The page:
This study The Geography of Future Water Challenges – Bending the trend shows that there is a great urgency to tackle global water and climate adaptation issues. This will require radical changes in the thinking about the value of water and in policy development worldwide, not only within the water sector itself, but also in adjacent sectors, such as agriculture, industry, energy, urban development, infrastructure and spatial planning, and nature.
With a central role for water, the study explores pathways to reduce water and climate risks in four types of 'hotspot landscapes': river basins, deltas and coasts, drylands, and cities. Despite a growing world population, a growing economy and further climate change, the study shows that much can be accomplished with respect to reducing water use by households, industries and agriculture, the risk of flooding by rivers and the sea, and water pollution and ecological deterioration. In addition, land subsidence in delta areas can be countered, food production in dryland areas can be doubled with half the water use, and the risk of local and cross-border conflict can be greatly reduced. A wicked sustainability problem is the construction of new dams; while contributing to the production of renewable energy, dams also have a negative impact on the hydrodynamics and sediment flows in rivers as well as on ecological quality.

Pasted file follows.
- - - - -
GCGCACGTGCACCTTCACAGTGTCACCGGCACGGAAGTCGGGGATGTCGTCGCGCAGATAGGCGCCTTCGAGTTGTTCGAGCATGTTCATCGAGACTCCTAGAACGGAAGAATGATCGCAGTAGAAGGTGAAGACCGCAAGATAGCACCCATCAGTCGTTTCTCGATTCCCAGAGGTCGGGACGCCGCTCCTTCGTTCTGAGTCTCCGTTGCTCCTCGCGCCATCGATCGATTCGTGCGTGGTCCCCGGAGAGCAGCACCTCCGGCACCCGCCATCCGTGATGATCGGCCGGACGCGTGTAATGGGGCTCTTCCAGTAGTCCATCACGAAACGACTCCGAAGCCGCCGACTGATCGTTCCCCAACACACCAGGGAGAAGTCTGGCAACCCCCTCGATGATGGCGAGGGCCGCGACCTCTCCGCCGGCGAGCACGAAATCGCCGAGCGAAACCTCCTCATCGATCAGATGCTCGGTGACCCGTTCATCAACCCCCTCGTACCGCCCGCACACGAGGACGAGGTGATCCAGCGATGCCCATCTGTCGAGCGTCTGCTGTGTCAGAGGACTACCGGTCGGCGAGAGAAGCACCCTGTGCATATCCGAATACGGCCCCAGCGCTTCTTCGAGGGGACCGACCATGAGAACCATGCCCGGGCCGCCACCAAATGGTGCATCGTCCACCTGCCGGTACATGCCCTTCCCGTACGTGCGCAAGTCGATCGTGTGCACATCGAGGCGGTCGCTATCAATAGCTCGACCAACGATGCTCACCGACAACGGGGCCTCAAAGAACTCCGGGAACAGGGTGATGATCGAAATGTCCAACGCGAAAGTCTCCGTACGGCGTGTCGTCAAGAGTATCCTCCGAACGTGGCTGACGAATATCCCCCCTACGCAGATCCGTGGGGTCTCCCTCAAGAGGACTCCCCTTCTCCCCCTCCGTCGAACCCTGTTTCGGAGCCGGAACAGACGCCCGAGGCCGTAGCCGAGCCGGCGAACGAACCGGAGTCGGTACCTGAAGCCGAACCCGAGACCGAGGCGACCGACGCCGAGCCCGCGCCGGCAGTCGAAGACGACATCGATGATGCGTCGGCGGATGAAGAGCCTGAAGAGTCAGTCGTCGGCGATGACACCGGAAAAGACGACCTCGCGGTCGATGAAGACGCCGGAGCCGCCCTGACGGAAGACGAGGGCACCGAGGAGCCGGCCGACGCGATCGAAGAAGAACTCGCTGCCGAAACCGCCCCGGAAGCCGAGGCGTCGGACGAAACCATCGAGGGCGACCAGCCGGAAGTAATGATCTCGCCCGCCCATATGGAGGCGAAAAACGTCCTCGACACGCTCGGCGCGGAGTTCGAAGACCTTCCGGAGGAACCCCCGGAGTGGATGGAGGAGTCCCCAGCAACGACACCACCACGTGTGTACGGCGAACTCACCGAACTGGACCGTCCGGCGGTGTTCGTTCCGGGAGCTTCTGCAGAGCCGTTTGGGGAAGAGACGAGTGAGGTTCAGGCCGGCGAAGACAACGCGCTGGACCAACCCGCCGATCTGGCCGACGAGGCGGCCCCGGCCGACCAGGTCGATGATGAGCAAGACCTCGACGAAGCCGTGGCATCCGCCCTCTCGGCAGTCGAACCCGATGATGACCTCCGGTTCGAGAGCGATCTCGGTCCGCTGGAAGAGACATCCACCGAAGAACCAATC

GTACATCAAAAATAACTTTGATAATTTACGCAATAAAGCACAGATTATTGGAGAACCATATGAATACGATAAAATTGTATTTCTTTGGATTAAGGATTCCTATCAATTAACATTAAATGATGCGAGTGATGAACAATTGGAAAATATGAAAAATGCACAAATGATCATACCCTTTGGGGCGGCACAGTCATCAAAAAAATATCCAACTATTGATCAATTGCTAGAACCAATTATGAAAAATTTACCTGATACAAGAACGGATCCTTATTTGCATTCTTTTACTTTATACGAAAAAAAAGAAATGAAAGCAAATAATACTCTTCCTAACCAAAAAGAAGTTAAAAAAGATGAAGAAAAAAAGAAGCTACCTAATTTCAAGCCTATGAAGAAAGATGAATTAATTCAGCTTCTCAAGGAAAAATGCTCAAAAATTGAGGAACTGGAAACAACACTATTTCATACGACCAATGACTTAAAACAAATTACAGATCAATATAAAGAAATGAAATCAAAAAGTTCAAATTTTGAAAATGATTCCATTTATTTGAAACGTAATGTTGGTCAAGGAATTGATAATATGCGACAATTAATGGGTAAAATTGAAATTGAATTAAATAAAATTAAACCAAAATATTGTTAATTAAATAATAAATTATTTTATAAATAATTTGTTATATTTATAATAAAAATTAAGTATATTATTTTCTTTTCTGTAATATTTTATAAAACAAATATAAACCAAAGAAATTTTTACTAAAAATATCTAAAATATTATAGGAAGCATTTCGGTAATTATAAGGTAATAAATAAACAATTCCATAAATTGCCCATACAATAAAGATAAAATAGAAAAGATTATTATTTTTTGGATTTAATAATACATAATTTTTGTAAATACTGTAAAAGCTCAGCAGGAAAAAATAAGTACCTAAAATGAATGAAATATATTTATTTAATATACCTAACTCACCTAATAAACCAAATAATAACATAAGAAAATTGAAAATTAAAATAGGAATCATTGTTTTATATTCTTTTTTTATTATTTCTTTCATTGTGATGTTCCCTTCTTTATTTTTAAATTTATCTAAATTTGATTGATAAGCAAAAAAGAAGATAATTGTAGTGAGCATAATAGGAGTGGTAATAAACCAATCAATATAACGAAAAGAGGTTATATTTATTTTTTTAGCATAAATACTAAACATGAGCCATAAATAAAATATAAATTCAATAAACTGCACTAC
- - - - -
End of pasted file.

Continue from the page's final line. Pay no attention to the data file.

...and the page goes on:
Contribution to sustainable development
Water is linked to all Sustainable Development Goals (SDGs). Addressing water- and climate-related challenges from a ‘water’ perspective is projected to contribute in many ways to the SDGs and thus to sustainable development, as this study shows.
Required changes in policy development — nine crucial steps
The study concludes by formulating nine critical and conditional steps to break away from business-as-usual approaches and really bend the trend, from a local to a global level.
This publication was commissioned by the Netherlands Special Envoy of International Water Affairs and the Ministry of Infrastructure and Water Management. The publication was created in collaboration with Deltares, IHE Delft, Utrecht University, VU University Amsterdam, Wageningen University and Research, Blueland Consultancy, ONE Architecture and Urbanism, Uncharted waters and De Waterwerkers.